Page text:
Tigers won't maul Ulster Rugby's Euro bid
The mighty roar went up. Ulster were on the attack, their driving maul pushing into opposition territory.
With every yard gained the volume increased inside the stadium and the more the decibel levels rose the harder the men in white shirts pushed.
The players were inspiring the fans and the fans were inspiring the players.
There was a togetherness between those on the pitch and those in the stands and it proved overwhelming for the visiting side who gave away a penalty.
This was Ravenhill at its raucous best. I hadn't been to the place for a while, but taking in a recent victory in a PRO12 encounter was an enjoyable experience.
I was there as a fan, not a journalist.
Every once in a while it's great to go to a sports event not having to write an instant opinion on it.
Useful too because for future assignments trips like that can provide a better understanding of everything that's happening around you.
What is happening right now at the home of Ulster Rugby is extremely exciting.
The place looks superb and it's not finished yet.
If you haven't been to the new arena, get yourself down there.
You'll have to be quick though if Ulster are playing at Ravenhill in the Heineken Cup quarter-finals because those tickets will sell quicker than shades, suncream and bottled water at the sweltering Australian Open in Melbourne.
The big question, which seems to take on more significance every day, is will Ulster be playing at Ravenhill in the quarter-finals?
After Ulster's match in Belfast last Friday there was almost a sense of disappointment among the crowd because they hadn't collected that 'vital bonus point' against French visitors Montpellier.
I'll digress for a moment here... those bonus points are curious beings, aren't they?
They were introduced to encourage teams to score more tries and play more attacking rugby and, yes, they can lead to many thrills and spills yet sometimes like last week they become more of a talking point than the result itself, which incidentally was 27-16 to Ulster.
It was their fifth win out of five in Europe's premier competition, effectively taking them into the knockout stages.
Remember the days when all hope of that was lost halfway through the group stages?
It's not just off the field that Ulster have come a long way.
Now we wait to see if they can go all the way.
Ulster regulars tell me they'll have to beat Leicester at Welford Road on Saturday to do it.
The reason being that if Ulster tame the Tigers on their own patch, then our boys will finish top of their group and be guaranteed, to use an American phrase, home field advantage in the last eight of the competition.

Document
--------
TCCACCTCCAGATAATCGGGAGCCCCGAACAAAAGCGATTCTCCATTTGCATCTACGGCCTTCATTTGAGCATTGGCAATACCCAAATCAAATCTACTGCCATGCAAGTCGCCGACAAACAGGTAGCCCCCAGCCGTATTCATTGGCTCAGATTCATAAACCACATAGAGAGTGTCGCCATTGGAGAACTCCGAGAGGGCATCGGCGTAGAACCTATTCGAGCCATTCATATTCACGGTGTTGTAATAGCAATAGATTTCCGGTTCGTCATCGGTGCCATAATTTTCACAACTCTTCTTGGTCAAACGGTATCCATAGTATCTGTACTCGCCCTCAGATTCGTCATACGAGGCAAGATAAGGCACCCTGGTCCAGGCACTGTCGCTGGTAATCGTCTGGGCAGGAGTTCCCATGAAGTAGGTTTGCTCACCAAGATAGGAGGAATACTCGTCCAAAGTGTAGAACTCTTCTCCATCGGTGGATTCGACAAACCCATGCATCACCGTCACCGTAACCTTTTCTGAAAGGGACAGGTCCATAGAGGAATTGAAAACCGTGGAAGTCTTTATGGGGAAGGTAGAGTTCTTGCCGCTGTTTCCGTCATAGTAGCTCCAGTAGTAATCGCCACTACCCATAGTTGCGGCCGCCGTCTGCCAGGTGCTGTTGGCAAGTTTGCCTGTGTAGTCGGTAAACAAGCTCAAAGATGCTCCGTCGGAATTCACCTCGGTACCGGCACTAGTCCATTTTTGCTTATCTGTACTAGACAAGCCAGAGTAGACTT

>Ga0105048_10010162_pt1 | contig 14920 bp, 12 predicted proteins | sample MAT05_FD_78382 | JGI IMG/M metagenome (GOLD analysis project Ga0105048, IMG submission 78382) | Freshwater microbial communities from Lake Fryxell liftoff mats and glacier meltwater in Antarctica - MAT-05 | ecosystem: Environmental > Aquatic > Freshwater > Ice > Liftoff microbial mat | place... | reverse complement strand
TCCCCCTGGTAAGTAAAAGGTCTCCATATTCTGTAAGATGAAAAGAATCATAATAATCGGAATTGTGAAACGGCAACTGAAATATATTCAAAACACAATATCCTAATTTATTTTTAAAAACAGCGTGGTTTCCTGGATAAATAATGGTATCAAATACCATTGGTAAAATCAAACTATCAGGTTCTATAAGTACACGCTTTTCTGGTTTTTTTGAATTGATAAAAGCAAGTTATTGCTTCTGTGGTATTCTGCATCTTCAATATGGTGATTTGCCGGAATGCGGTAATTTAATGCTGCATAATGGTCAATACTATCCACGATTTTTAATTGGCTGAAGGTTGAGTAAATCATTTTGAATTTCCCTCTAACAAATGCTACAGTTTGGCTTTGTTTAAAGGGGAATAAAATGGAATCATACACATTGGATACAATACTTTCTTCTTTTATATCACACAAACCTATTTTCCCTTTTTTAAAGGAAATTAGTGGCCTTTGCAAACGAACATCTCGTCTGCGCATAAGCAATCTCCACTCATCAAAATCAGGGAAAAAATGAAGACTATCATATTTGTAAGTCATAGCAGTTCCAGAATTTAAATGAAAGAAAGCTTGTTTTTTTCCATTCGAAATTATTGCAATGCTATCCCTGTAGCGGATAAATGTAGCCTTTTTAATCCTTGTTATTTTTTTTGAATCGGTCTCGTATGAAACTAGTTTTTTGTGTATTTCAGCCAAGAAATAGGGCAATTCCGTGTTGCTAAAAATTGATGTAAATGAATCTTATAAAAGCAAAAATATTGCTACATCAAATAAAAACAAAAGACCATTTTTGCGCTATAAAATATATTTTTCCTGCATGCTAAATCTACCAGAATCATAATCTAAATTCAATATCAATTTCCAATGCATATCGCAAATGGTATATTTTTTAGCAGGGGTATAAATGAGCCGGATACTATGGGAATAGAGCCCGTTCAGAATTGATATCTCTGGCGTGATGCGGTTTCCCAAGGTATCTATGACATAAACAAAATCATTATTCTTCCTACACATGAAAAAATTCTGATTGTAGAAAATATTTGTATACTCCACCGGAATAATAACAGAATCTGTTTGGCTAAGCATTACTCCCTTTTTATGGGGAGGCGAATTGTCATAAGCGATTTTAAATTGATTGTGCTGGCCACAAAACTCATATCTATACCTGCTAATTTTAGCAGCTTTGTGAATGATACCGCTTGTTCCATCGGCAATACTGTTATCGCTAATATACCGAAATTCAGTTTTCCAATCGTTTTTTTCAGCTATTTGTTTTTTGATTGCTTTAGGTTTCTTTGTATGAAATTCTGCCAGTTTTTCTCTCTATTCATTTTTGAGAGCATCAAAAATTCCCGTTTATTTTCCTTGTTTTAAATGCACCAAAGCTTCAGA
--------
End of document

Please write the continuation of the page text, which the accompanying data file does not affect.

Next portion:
Defeat and ending up as one of the two best runners-up in the tables will lead to Mark Anscombe's men hitting the road or sky, depending on the draw.
Of course we would all prefer to play a crunch quarter-final tie at Ravenhill, not least because the Ulster players are comfortable in their own surroundings, they have a strong record at home and as mentioned earlier their connection with the supporters can be a magical driving force.
So, let's go to Leicester and make it happen.
If, however, it doesn't, which is possible because the Tigers are a side capable of producing outstanding moments, there must NOT be doom and gloom.
My fear is that a loss in Leicester will have people thinking our chance of European glory for the first time since 1999 will have gone.
That would be ludicrous because while playing at Ravenhill is preferable, it won't be the end of the world if Ulster have to travel.
In recent years in the competition this squad of players have gone to Montpellier and triumphed 25-8 with a magnificent performance, have won impressively in Northampton and defeated Munster at a rocking Thomond Park.
Surely it does men like Rory Best, Ruan Pienaar, Johann Muller, Andrew Trimble, Chris Henry and their team-mates, and indeed coach Anscombe, a disservice to suggest that they can only be kings in their own castle.
I'd like to think they believe they can be champions in 2014 no matter where their journey takes them.
The Heineken Cup final is at the Millennium Stadium in Cardiff on May 24.
Mark the date in your diary, no matter what happens at Leicester on Saturday.